The Jenny Jones Show

The Jenny Jones Show is an American syndicated daytime tabloid talk show that was hosted by comedian/actress/singer Jenny Jones. It was produced by Quincy Jones-David Salzman Entertainment and Telepictures Productions and was distributed by Warner Bros. Domestic Television Distribution. The show ran for 12 seasons, from September 16, 1991 until May 21, 2003; and was taped in Chicago, Illinois at WMAQ-TV studios.

The Jenny Jones Show
Presented byJenny Jones
Country of originUnited States
No. of seasons12
No. of episodes1,500
Production locationsWMAQ-TV
Chicago, Illinois
Running time60 minutes
Production companiesTelepictures Productions
David Salzman Entertainment/Enterprises (1991-1994, 1997–2003)
(seasons 1-3, 7-12)
Quincy Jones-David Salzman Entertainment
(seasons 4-7)
DistributorWarner Bros. Domestic Television Distribution
Original networkFirst–run syndication
Picture format480i (SDTV)
Original releaseSeptember 16, 1991 (1991-09-16) –
May 21, 2003 (2003-05-21)


When the series began, a traditional talk show format reminiscent of Oprah was used. However, ratings were low during the first two seasons, and by 1993 it began to move away from serious subjects and began to take on more unusual subjects and theme shows such as paternity tests, out-of-control teens (including shows in which they are sent to boot camp), confronting former bullies (something Jones dealt with when she was young), makeovers for people who had individuality, celebrity impersonators, talent contests (and at times, people who made it an obsession to enter them, especially parents of the children who enter the pageants/contests/shows), feuding neighbors, strippers and secret crushes. The show would also feature regular live performances by bands of varying genres (notably pop, punk, rock, hip-hop, and R&B), ranging from lesser known bands from the local Chicago area to more well known bands from around the USA and Canada. Many well-known artists first appeared on Jenny Jones including Usher, Ludacris, Tamar Braxton, Nelly, and Three Six Mafia, who made their first national TV appearance on the show. The final live performance of alternative rock band Dinosaur Jr. before their initial 1997 disbandment was a performance of "Out There" on the show earlier that year.[1]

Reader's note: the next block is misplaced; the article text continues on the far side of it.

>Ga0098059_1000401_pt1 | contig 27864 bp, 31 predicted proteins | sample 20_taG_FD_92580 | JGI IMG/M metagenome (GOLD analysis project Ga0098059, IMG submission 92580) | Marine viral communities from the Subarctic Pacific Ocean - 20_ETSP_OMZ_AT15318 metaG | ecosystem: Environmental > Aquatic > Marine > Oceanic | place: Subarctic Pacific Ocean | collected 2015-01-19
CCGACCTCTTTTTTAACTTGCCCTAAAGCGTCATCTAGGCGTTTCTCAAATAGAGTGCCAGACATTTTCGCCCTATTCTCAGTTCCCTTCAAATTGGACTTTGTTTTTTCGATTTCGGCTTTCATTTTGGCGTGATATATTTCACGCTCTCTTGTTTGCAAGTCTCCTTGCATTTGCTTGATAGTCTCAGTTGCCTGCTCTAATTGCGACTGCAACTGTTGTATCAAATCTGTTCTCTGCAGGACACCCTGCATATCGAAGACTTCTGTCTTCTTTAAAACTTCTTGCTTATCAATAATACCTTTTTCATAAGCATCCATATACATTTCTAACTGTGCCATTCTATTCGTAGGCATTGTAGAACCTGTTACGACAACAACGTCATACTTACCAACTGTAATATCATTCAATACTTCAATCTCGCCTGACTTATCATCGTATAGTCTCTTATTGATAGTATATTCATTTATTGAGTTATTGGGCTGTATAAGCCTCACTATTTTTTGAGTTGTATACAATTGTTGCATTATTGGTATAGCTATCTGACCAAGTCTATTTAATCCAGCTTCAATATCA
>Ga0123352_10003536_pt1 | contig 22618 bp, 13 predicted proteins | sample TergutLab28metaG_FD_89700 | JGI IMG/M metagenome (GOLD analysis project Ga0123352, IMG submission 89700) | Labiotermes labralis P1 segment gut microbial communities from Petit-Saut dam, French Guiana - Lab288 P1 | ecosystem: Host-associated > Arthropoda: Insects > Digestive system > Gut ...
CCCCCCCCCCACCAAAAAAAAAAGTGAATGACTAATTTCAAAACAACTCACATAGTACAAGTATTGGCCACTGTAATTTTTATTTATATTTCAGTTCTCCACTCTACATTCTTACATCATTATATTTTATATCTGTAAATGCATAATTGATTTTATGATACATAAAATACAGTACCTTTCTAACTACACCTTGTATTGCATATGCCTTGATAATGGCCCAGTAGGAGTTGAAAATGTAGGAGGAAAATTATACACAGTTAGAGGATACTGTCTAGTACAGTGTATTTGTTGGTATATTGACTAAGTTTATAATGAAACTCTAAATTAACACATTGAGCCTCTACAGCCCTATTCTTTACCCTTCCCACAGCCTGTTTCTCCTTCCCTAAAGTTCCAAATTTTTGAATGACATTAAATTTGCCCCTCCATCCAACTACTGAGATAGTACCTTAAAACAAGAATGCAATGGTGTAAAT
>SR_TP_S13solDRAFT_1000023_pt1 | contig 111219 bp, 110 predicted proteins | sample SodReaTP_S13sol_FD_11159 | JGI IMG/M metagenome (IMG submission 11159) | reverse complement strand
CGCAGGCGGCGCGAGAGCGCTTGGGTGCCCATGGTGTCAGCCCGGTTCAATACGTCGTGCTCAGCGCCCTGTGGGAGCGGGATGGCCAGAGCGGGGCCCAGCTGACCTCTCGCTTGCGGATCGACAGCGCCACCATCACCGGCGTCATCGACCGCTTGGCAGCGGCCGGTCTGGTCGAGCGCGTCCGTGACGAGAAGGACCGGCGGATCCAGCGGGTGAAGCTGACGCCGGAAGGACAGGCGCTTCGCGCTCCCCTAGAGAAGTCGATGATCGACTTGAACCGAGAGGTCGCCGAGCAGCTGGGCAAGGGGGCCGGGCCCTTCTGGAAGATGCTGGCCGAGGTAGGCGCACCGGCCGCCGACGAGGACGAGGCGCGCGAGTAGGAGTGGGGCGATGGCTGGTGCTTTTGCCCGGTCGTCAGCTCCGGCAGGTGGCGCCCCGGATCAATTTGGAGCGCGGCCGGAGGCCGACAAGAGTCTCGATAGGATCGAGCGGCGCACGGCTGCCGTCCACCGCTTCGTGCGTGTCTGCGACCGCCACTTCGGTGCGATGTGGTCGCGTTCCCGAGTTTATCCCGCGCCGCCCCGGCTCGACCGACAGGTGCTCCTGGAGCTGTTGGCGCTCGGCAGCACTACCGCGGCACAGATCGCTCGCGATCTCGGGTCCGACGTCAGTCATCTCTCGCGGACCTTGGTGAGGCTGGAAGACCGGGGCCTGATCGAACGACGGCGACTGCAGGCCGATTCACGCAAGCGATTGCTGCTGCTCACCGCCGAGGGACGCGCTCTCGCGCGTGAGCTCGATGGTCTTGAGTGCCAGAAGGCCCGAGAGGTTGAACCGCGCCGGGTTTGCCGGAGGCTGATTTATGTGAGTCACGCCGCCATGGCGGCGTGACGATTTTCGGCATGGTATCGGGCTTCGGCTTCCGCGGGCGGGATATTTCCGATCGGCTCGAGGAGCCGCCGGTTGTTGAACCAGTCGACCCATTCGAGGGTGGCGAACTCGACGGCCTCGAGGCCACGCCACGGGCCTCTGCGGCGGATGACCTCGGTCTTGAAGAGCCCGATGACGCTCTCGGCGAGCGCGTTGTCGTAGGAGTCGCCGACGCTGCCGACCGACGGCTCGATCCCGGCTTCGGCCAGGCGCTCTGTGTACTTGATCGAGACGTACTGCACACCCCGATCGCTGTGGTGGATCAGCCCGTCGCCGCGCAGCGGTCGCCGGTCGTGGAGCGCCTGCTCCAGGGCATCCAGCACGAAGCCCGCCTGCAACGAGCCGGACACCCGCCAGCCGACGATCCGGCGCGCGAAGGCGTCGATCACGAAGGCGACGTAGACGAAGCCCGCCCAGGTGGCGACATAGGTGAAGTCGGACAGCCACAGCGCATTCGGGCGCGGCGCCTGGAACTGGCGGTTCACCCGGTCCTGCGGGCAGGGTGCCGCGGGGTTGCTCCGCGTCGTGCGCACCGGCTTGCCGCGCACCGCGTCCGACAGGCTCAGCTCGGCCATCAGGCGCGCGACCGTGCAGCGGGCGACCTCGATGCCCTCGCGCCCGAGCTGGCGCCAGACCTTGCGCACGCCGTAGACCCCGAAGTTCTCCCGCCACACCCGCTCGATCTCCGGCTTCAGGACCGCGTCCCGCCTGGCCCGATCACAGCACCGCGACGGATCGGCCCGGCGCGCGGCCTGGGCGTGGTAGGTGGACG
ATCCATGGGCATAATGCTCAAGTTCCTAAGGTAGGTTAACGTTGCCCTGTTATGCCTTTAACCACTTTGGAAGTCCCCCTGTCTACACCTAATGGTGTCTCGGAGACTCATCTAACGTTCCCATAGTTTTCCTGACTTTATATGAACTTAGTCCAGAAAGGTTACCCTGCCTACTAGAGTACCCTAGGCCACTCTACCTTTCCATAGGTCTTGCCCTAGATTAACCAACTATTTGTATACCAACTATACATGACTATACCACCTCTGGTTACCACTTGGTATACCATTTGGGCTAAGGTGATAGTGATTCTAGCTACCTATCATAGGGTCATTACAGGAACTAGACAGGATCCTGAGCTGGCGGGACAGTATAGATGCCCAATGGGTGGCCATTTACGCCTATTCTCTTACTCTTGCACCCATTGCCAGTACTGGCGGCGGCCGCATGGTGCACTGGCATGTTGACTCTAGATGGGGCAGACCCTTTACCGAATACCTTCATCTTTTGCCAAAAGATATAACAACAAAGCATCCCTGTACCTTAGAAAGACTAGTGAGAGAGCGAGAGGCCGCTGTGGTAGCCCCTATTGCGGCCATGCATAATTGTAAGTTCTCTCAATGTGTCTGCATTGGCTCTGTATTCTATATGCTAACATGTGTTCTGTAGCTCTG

Comparisons and outrageous titlesEdit

During its run, critics would equate this show to The Jerry Springer Show, which was also produced at WMAQ-TV studios, although Jones claimed that her talk show was not as outrageous as Springer's. Critics also believe that some of Jones' ideas were copied from Ricki Lake after her show, Ricki Lake, debuted in 1993 and overtook her in the ratings. It was also rumored that, when Rosie O'Donnell started The Rosie O'Donnell Show, she and Jones had hostility toward each other despite the fact that both their shows were syndicated by Telepictures and both were friends with Lake (both even sent shout-outs to her show, albeit separately). Many of the themes also appear on Maury, such as DNA testing and boot camp, but the guests on Jenny Jones were less contentious than those on Maury. Show titles were often sensational, and usually in rhyme. For example, the title "You May Shake It for Money, But Leave Those Sexy Clothes at the Club, Honey!" was used to describe a sexy makeover show for women whose occupations involve working in nightclubs or strip clubs. The rhyming titles feature began with the show's third season.

Murder of Scott AmedureEdit